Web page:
On Jan. 17, 1912, Scott and four of his men reached the South Pole only to find that Roald Amundsen of Norway had beaten them there by four weeks. Scott and his crew began the journey back to their camp; none of them survived. A search party found Scott’s diary and three men’s bodies eight months after they had died on March 29, 1912 from starvation and exposure in their tent.
Scott’s wooden hut, which is at risk from damage due to snow build-up and other environmental factors, contains more than 8,000 artifacts, according to Antarctic Heritage Trust.
The trust works to preserve structures and artifacts left by explorers during the early 20th century.
“Because the weather is so aggressive in the winter, we couldn’t work outside at the huts. We used the modern government facility run by New Zealand, Scott Base, to treat the objects,” she said.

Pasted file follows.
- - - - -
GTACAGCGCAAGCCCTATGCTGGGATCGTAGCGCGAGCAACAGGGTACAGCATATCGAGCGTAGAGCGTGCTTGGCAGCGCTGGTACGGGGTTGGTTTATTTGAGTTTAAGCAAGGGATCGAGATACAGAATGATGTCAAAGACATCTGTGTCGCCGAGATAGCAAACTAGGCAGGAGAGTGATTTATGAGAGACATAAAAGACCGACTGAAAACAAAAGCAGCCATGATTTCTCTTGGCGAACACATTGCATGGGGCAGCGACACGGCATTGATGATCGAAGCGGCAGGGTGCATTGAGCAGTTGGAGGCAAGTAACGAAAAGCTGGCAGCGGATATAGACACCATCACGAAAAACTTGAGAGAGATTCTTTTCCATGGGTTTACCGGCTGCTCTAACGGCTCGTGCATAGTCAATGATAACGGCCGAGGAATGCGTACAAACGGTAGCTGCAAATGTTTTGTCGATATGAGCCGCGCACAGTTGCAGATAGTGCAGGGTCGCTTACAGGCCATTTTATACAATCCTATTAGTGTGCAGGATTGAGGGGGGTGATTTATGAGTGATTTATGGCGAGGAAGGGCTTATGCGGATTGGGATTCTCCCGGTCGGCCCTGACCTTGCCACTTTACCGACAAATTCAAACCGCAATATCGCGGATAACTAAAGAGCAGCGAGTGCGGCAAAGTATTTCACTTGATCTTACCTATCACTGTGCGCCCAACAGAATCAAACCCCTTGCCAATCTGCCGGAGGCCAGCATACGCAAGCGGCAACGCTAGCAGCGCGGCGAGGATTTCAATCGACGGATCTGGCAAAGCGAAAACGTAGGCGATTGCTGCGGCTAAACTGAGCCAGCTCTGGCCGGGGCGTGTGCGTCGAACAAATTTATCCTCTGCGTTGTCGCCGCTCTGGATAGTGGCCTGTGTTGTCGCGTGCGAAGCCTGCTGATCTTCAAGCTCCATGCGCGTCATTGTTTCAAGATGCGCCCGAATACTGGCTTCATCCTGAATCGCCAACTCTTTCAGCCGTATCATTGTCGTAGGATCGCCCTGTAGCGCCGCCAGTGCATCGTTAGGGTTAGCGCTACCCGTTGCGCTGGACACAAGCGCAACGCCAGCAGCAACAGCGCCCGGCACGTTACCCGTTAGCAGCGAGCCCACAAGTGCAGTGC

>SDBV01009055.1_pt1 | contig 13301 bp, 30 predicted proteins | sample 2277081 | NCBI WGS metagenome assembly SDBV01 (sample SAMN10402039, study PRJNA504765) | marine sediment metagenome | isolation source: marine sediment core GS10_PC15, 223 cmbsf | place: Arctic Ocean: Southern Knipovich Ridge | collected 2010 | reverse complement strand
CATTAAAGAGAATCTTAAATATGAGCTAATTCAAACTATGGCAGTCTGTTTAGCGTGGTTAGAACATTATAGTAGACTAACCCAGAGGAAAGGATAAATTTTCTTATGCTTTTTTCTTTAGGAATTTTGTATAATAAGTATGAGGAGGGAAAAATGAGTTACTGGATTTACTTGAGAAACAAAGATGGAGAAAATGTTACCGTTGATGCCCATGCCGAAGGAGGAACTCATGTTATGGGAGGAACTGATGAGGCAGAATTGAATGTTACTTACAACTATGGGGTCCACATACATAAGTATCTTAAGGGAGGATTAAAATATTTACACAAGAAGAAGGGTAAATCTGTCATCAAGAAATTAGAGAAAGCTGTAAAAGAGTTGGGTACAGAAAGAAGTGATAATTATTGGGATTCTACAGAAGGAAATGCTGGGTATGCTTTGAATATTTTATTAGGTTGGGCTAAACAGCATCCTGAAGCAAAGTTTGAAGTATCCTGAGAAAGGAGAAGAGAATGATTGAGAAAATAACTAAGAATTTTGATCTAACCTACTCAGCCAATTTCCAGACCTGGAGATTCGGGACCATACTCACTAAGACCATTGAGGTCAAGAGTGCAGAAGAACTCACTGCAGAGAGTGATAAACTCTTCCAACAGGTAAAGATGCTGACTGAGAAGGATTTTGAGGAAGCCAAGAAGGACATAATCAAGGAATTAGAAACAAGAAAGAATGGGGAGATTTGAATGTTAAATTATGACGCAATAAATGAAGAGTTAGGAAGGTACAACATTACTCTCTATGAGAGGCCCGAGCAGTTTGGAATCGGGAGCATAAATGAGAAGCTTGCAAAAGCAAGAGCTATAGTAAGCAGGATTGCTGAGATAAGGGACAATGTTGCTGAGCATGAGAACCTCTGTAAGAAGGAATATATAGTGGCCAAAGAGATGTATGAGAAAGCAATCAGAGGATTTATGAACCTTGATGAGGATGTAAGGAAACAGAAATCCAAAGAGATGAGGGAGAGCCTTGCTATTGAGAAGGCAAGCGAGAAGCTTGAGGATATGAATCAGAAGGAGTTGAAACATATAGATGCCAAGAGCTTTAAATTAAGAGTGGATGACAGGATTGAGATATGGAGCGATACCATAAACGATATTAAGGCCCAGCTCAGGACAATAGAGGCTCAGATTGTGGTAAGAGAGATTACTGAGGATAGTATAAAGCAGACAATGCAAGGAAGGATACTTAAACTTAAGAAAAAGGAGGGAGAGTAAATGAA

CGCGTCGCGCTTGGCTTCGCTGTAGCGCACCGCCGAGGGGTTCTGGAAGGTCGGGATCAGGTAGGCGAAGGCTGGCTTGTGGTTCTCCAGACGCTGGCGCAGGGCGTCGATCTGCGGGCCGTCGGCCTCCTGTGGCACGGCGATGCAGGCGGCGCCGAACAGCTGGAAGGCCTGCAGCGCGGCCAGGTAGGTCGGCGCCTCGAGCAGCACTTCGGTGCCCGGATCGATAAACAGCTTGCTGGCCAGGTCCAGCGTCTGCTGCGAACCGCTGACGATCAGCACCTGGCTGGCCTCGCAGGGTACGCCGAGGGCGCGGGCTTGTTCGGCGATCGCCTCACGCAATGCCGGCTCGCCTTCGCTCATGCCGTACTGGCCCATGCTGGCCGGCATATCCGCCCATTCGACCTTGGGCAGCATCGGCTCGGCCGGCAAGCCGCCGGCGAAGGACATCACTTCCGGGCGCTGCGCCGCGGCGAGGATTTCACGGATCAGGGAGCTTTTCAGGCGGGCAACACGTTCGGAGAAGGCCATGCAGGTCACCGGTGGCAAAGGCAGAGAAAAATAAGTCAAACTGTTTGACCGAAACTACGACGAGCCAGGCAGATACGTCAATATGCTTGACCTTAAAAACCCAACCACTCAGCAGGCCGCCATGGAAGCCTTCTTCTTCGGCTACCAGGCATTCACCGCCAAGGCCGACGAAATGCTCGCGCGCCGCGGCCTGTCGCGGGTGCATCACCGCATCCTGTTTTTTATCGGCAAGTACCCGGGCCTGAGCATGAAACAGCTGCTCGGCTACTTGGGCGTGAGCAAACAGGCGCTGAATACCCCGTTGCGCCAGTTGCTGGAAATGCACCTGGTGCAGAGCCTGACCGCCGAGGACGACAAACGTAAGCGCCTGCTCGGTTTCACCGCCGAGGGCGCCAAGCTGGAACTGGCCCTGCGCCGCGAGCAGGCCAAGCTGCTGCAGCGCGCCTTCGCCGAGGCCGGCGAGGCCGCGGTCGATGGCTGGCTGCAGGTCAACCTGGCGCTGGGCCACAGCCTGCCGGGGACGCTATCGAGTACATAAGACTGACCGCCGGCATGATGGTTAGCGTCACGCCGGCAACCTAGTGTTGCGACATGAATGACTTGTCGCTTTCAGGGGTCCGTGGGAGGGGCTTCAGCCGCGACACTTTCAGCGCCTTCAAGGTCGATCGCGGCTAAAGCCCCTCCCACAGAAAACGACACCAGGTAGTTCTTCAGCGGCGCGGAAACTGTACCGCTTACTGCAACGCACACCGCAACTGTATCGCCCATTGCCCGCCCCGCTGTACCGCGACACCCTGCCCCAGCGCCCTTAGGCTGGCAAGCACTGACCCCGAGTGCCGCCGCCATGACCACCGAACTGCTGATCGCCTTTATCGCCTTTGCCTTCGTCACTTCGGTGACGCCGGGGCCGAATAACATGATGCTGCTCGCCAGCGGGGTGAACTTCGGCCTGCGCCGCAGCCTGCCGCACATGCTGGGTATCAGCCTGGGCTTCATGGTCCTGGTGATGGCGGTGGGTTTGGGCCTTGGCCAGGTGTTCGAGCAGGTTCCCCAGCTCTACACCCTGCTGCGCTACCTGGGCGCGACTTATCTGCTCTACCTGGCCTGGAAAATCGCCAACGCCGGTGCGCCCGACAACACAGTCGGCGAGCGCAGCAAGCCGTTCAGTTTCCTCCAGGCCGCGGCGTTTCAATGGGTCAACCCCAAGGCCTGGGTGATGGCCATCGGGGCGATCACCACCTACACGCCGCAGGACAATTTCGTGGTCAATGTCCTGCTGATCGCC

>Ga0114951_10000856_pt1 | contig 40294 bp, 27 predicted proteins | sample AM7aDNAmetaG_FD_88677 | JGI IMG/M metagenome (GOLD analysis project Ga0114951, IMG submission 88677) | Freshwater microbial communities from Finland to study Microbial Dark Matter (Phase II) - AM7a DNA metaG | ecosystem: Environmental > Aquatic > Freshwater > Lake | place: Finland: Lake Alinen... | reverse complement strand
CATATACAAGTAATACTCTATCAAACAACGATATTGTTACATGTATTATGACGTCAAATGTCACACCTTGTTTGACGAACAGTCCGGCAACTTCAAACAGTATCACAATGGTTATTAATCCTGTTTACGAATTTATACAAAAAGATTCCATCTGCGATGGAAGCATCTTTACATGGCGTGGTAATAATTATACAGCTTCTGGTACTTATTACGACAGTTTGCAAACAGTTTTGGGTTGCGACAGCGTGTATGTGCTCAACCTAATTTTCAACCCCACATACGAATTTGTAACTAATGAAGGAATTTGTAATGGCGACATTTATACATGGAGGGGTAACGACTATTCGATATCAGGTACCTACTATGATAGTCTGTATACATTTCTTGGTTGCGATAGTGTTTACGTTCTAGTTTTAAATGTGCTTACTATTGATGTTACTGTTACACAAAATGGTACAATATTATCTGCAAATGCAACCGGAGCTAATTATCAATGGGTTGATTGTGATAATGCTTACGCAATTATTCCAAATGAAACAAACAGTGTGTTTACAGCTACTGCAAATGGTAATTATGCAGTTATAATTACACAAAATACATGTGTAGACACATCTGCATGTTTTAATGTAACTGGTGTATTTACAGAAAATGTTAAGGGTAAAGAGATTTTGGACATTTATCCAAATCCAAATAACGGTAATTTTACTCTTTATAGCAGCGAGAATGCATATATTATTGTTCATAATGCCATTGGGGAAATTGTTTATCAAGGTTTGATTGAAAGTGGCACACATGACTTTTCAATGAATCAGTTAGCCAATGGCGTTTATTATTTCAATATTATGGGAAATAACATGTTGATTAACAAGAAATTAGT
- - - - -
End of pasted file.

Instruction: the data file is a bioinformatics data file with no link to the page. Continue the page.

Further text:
Scott Base hosted a crew of 14 last winter, 10 of whom are base maintenance staff who keep everything running. “You don’t meet these people until the day you arrive at the base, so you have to be open to different personalities and conflict resolution. This whole experience is about going outside your comfort zone and learning how to develop yourself,” Grieve said.
Also on Antarctica is the larger McMurdo Base, which has a winter population of about 250, growing to approximately 1,200 in the summer. The residents of Scott Base often travel the four kilometers (about 2.5 miles) over to McMurdo for entertainment or to visit the hydroponic greenhouse there for some Vitamin D therapy from the lights, Grieve said.